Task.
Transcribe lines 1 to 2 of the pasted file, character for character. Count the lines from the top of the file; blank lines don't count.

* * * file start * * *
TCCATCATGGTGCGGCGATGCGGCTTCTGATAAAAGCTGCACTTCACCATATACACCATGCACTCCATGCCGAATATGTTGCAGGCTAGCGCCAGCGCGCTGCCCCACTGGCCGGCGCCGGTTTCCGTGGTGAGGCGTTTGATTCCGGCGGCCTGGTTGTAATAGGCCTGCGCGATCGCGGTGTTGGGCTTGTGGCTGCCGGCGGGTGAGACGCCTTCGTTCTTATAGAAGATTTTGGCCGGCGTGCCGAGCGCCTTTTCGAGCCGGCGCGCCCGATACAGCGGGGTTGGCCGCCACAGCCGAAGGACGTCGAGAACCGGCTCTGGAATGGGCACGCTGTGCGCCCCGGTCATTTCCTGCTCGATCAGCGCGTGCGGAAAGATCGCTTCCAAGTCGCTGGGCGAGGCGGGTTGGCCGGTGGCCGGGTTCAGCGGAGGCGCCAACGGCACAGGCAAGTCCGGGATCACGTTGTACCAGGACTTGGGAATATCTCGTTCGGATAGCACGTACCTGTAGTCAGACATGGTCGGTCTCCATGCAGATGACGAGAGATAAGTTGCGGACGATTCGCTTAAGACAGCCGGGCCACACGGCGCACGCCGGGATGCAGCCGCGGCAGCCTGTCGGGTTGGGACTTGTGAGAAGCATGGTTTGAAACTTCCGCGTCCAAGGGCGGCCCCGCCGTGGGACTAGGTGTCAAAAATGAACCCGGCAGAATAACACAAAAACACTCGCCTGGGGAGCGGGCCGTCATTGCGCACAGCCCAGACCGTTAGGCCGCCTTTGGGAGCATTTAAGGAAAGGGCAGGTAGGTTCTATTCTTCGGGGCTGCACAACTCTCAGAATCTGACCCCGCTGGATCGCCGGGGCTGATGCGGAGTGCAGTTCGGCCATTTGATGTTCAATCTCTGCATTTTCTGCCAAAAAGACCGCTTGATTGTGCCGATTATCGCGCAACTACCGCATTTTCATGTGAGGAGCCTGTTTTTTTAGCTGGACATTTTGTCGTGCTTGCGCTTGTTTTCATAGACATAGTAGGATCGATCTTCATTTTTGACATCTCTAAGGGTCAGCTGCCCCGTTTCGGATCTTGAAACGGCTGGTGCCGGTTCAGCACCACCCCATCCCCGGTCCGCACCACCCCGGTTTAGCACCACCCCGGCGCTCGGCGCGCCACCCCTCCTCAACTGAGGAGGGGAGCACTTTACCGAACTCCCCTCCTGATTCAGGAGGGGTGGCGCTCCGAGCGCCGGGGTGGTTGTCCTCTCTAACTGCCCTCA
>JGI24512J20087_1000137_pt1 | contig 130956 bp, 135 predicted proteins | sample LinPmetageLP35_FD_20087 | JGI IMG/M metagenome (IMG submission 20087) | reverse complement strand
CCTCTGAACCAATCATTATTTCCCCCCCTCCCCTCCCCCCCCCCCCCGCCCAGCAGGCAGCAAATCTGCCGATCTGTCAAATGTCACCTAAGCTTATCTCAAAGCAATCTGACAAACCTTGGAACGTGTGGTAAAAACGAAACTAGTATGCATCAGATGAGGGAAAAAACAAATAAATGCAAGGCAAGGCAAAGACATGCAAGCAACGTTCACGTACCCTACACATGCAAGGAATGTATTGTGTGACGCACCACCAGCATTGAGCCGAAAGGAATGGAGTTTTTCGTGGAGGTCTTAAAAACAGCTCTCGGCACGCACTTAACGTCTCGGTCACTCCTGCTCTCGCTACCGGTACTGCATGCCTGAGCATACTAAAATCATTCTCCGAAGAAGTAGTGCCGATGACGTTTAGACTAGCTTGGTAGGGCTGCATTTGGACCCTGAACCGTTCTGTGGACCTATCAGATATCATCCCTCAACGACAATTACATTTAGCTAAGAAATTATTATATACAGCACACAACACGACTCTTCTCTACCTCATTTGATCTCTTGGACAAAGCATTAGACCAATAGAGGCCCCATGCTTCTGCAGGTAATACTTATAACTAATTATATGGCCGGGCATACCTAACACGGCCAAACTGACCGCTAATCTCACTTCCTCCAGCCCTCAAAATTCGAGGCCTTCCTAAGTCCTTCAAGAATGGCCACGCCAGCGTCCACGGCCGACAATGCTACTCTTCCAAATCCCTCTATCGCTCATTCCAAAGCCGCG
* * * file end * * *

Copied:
TCCATCATGGTGCGGCGATGCGGCTTCTGATAAAAGCTGCACTTCACCATATACACCATGCACTCCATGCCGAATATGTTGCAGGCTAGCGCCAGCGCGCTGCCCCACTGGCCGGCGCCGGTTTCCGTGGTGAGGCGTTTGATTCCGGCGGCCTGGTTGTAATAGGCCTGCGCGATCGCGGTGTTGGGCTTGTGGCTGCCGGCGGGTGAGACGCCTTCGTTCTTATAGAAGATTTTGGCCGGCGTGCCGAGCGCCTTTTCGAGCCGGCGCGCCCGATACAGCGGGGTTGGCCGCCACAGCCGAAGGACGTCGAGAACCGGCTCTGGAATGGGCACGCTGTGCGCCCCGGTCATTTCCTGCTCGATCAGCGCGTGCGGAAAGATCGCTTCCAAGTCGCTGGGCGAGGCGGGTTGGCCGGTGGCCGGGTTCAGCGGAGGCGCCAACGGCACAGGCAAGTCCGGGATCACGTTGTACCAGGACTTGGGAATATCTCGTTCGGATAGCACGTACCTGTAGTCAGACATGGTCGGTCTCCATGCAGATGACGAGAGATAAGTTGCGGACGATTCGCTTAAGACAGCCGGGCCACACGGCGCACGCCGGGATGCAGCCGCGGCAGCCTGTCGGGTTGGGACTTGTGAGAAGCATGGTTTGAAACTTCCGCGTCCAAGGGCGGCCCCGCCGTGGGACTAGGTGTCAAAAATGAACCCGGCAGAATAACACAAAAACACTCGCCTGGGGAGCGGGCCGTCATTGCGCACAGCCCAGACCGTTAGGCCGCCTTTGGGAGCATTTAAGGAAAGGGCAGGTAGGTTCTATTCTTCGGGGCTGCACAACTCTCAGAATCTGACCCCGCTGGATCGCCGGGGCTGATGCGGAGTGCAGTTCGGCCATTTGATGTTCAATCTCTGCATTTTCTGCCAAAAAGACCGCTTGATTGTGCCGATTATCGCGCAACTACCGCATTTTCATGTGAGGAGCCTGTTTTTTTAGCTGGACATTTTGTCGTGCTTGCGCTTGTTTTCATAGACATAGTAGGATCGATCTTCATTTTTGACATCTCTAAGGGTCAGCTGCCCCGTTTCGGATCTTGAAACGGCTGGTGCCGGTTCAGCACCACCCCATCCCCGGTCCGCACCACCCCGGTTTAGCACCACCCCGGCGCTCGGCGCGCCACCCCTCCTCAACTGAGGAGGGGAGCACTTTACCGAACTCCCCTCCTGATTCAGGAGGGGTGGCGCTCCGAGCGCCGGGGTGGTTGTCCTCTCTAACTGCCCTCA
>JGI24512J20087_1000137_pt1 | contig 130956 bp, 135 predicted proteins | sample LinPmetageLP35_FD_20087 | JGI IMG/M metagenome (IMG submission 20087) | reverse complement strand